Amber E. Boydstun and Annelise Russell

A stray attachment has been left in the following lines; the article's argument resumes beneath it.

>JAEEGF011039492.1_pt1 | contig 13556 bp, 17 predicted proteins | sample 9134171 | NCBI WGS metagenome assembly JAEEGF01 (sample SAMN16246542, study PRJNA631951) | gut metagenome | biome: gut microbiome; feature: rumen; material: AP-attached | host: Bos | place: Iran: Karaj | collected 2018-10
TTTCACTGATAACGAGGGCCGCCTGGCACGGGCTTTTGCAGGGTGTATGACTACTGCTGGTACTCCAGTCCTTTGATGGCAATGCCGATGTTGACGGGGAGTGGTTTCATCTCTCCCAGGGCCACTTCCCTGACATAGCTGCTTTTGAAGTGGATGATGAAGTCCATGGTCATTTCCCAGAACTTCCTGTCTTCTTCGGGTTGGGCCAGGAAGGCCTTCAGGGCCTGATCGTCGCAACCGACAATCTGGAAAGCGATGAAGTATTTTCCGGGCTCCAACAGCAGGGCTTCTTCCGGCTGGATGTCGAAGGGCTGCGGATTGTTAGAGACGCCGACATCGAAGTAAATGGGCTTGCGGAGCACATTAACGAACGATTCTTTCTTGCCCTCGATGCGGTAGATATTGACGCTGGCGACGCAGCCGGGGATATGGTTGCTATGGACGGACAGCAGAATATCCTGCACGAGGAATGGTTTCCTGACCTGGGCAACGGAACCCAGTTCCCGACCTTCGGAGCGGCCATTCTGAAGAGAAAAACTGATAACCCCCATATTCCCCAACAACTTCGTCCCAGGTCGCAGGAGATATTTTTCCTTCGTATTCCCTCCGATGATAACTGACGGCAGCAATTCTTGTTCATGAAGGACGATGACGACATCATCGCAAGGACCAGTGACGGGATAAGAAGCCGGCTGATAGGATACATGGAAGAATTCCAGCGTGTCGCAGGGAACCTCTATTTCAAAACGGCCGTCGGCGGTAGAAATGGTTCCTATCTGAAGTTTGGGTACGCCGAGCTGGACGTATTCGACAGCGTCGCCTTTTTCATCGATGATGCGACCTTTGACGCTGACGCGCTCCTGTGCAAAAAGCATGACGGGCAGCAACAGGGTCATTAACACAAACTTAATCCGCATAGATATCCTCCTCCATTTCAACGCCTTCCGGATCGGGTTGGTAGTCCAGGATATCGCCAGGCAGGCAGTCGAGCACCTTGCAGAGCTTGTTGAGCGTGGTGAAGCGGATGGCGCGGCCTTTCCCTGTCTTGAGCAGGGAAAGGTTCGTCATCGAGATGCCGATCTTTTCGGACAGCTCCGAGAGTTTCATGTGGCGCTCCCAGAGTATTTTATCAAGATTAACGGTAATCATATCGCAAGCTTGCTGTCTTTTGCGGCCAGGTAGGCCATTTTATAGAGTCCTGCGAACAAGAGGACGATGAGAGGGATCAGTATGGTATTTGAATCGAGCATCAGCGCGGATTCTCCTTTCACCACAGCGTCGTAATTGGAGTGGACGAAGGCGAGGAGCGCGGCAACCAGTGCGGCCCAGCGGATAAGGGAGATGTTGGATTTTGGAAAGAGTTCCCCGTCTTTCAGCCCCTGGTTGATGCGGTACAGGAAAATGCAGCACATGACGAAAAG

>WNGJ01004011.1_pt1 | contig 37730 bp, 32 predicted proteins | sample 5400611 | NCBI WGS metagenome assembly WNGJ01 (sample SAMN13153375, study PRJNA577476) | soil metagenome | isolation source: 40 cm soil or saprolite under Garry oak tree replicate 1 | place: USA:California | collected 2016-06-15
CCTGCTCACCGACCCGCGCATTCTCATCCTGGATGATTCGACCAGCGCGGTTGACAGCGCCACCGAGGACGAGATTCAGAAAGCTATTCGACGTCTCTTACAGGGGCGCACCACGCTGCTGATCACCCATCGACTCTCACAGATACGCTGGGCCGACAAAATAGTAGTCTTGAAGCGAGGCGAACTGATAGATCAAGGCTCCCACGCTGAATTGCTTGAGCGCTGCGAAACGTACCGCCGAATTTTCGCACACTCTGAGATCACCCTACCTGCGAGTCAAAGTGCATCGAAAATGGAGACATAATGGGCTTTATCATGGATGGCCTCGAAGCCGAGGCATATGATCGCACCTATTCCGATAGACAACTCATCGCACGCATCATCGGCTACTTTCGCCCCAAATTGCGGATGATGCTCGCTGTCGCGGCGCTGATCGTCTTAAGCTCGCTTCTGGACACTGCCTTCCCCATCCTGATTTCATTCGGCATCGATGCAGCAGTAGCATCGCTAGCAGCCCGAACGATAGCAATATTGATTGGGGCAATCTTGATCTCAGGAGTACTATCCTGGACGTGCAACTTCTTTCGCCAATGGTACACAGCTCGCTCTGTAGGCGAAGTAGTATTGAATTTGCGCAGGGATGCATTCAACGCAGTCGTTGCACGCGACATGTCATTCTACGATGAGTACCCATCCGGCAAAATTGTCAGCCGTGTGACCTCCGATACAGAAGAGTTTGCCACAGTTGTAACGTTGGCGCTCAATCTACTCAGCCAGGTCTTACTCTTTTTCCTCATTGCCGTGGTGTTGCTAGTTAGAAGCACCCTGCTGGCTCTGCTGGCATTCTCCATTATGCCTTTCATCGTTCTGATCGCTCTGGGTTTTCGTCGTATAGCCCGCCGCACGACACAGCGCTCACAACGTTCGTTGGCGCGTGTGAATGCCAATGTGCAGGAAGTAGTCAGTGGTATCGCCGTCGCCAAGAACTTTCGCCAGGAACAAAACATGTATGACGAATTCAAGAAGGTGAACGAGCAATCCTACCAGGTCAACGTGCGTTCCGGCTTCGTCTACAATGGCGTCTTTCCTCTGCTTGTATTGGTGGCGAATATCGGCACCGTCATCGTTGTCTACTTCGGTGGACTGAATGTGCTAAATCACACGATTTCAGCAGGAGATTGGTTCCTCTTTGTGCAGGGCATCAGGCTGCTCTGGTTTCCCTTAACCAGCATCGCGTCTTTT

Media coverage does not ebb and flow. Rather, media coverage rapidly moves from crisis to stasis and back again. The result of these attention dynamics is news reporting that is disproportional to the breadth and pace of policy problems in the world, where some balloon in the news beyond expectations and others fade quickly (or never make the news at all). These patterns of news coverage result from the powerful role that momentum plays in the news-generation process. Forces of positive feedback drive news outlets to chase each new hot story quickly, while negative feedback forces drive news outlets to stay locked onto a hot story at hand. Together, these forces drive news coverage to lurch and fixate, lurch and fixate, again and again. Thus, although previous research has conceived of the news-generation process functioning either as a “patrol” system (where news outlets act as sentinels, tracking each policy problem as it unfolds in the world) or as an “alarm” system (where news outlets move in quick bursts from one policy problem to the next, with little to no in-depth coverage), both these previous models tell only half the story. Rather, the news-generation process is best understood through the alarm/patrol hybrid model, where news outlets often lurch from one hot item to the next but sometimes become entrenched in an unfolding storyline. The alarm/patrol hybrid model helps explain the particular phenomenon of “media storms” that can occur, where a sudden surge in media attention can vault a previously ignored issue into the center of public and political attention; think of the Catholic priest abuse scandal, or the scene in Ferguson, Missouri, after Michael Brown’s death. The lurching/fixating dynamics of media attention have far-ranging implications for citizen information and political response, contributing to a wider system of disproportionate information processing where some topics are attended to and others are largely ignored. In particular, because policymakers take so many of their cues from the news, it is likely the case that the lurching/fixating patterns of our media system exacerbate the punctuated patterns of government in turn.